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      Enhanced Endothelin-1 Mediated Vasoconstriction of the Ophthalmic Artery May Exacerbate Retinal Damage after Transient Global Cerebral Ischemia in Rat

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          Abstract

          Cerebral vasculature is often the target of stroke studies. However, the vasculature supplying the eye might also be affected by ischemia. The aim of the present study was to investigate if the transient global cerebral ischemia (GCI) enhances vascular effect of endothelin-1 (ET-1) and 5-hydroxytryptamine/serotonin (5-HT) on the ophthalmic artery in rats, leading to delayed retinal damage. This was preformed using myography on the ophthalmic artery, coupled with immunohistochemistry and electroretinogram (ERG) to assess the ischemic consequences on the retina. Results showed a significant increase of ET-1 mediated vasoconstriction at 48 hours post ischemia. The retina did not exhibit any morphological changes throughout the study. However, we found an increase of GFAP and vimentin expression at 72 hours and 7 days after ischemia, indicating Müller cell mediated gliosis. ERG revealed significantly decreased function at 72 hours, but recovered almost completely after 7 days. In conclusion, we propose that the increased contractile response via ET-1 receptors in the ophthalmic artery after 48 hours may elicit negative retinal consequences due to a second ischemic period. This may exacerbate retinal damage after ischemia as illustrated by the decreased retinal function and Müller cell activation. The ophthalmic artery and ET-1 mediated vasoconstriction may be a valid and novel therapeutic target after longer periods of ischemic insults.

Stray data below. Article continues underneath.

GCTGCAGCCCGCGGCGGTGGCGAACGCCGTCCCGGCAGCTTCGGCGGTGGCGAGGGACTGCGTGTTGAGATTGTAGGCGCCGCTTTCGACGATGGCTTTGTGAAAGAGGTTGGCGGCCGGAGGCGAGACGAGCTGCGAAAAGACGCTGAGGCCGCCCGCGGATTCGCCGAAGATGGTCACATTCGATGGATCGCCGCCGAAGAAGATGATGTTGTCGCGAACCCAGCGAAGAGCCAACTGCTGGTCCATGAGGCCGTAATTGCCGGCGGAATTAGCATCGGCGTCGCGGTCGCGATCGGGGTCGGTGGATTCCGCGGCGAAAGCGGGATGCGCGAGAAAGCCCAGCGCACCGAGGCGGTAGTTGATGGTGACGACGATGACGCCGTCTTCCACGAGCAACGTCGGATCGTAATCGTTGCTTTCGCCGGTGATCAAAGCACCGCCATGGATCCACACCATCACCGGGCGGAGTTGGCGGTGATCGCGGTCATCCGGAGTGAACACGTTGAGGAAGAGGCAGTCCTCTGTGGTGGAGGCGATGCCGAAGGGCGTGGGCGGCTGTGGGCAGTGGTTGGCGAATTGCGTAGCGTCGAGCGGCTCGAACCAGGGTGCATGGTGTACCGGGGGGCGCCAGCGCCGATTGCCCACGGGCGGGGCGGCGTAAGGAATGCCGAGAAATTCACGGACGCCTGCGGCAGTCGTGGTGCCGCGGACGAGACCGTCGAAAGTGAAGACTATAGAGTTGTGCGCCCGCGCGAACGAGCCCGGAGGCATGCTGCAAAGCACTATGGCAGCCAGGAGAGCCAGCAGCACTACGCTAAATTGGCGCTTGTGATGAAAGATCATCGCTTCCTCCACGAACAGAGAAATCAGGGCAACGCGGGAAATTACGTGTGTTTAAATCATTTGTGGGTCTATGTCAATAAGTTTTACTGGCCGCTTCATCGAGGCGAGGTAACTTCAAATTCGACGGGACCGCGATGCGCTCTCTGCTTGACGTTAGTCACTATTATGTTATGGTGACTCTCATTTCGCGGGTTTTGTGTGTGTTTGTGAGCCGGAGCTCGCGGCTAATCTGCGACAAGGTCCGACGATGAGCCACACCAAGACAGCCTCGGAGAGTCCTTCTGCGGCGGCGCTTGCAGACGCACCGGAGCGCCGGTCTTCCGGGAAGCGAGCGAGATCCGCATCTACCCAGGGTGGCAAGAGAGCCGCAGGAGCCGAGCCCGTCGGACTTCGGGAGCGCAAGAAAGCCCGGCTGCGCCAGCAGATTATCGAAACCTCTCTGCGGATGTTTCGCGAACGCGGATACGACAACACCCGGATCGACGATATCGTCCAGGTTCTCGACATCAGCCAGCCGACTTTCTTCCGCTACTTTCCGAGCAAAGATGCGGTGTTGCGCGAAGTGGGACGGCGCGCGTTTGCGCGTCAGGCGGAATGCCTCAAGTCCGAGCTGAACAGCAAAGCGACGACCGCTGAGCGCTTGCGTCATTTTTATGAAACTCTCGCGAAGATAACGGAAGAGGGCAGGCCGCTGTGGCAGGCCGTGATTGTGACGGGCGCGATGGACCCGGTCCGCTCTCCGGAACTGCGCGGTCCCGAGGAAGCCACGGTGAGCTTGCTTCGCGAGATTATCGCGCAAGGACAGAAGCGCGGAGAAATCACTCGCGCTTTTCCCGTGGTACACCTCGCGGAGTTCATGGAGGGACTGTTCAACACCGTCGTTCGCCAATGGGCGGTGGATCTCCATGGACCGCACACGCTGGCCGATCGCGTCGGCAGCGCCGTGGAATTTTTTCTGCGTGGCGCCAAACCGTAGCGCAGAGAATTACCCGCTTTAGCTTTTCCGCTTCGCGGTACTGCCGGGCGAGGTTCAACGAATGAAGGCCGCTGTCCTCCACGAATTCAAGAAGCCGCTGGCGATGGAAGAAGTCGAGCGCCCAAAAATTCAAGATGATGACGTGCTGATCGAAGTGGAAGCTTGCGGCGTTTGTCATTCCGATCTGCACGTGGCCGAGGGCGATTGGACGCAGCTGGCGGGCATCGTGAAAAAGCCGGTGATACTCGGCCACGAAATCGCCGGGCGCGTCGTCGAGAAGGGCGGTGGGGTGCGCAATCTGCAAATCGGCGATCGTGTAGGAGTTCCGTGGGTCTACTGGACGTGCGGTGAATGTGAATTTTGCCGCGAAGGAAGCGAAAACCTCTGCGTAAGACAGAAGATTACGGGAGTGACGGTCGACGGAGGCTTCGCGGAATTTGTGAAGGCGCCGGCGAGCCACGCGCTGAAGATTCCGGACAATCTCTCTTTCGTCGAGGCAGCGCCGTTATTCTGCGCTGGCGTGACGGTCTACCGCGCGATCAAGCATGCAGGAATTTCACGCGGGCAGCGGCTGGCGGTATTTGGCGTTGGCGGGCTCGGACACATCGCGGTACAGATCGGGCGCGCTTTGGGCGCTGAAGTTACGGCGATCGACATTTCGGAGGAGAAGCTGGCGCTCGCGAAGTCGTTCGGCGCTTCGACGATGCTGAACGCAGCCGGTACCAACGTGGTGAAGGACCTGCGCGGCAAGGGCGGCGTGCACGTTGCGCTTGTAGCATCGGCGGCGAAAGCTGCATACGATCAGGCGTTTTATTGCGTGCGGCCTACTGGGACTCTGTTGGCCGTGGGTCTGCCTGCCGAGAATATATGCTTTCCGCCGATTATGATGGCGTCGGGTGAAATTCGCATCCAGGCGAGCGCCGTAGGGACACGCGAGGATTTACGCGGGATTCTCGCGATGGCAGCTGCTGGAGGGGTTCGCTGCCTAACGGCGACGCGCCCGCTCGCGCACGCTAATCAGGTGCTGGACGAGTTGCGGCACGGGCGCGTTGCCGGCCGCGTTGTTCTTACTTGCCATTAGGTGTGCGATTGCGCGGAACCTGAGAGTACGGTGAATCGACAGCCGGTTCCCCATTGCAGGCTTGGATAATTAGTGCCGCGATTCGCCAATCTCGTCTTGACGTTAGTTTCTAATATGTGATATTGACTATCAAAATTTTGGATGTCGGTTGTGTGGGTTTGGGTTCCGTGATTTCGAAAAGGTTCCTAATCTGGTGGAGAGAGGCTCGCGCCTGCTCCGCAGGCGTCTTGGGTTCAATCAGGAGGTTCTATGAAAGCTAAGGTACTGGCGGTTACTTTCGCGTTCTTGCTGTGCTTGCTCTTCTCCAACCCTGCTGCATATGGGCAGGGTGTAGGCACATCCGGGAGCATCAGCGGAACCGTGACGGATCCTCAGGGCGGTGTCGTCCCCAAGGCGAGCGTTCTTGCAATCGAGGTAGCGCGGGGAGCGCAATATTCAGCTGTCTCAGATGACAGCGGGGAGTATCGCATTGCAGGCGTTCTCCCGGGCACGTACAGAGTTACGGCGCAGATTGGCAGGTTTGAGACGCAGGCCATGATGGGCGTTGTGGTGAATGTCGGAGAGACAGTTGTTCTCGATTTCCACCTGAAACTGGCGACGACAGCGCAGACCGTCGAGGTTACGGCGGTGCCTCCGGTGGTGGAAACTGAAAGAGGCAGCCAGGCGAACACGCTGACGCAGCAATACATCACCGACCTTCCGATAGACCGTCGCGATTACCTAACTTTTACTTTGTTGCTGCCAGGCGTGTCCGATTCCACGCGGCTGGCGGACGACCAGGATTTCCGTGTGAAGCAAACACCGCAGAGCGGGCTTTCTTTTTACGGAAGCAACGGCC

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          Most cited references 27

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          Retinal ischemia: mechanisms of damage and potential therapeutic strategies.

          Retinal ischemia is a common cause of visual impairment and blindness. At the cellular level, ischemic retinal injury consists of a self-reinforcing destructive cascade involving neuronal depolarisation, calcium influx and oxidative stress initiated by energy failure and increased glutamatergic stimulation. There is a cell-specific sensitivity to ischemic injury which may reflect variability in the balance of excitatory and inhibitory neurotransmitter receptors on a given cell. A number of animal models and analytical techniques have been used to study retinal ischemia, and an increasing number of treatments have been shown to interrupt the "ischemic cascade" and attenuate the detrimental effects of retinal ischemia. Thus far, however, success in the laboratory has not been translated to the clinic. Difficulties with the route of administration, dosage, and adverse effects may render certain experimental treatments clinically unusable. Furthermore, neuroprotection-based treatment strategies for stroke have so far been disappointing. However, compared to the brain, the retina exhibits a remarkable natural resistance to ischemic injury, which may reflect its peculiar metabolism and unique environment. Given the increasing understanding of the events involved in ischemic neuronal injury it is hoped that clinically effective treatments for retinal ischemia will soon be available.
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            A quantitative account of the activation steps involved in phototransduction in amphibian photoreceptors.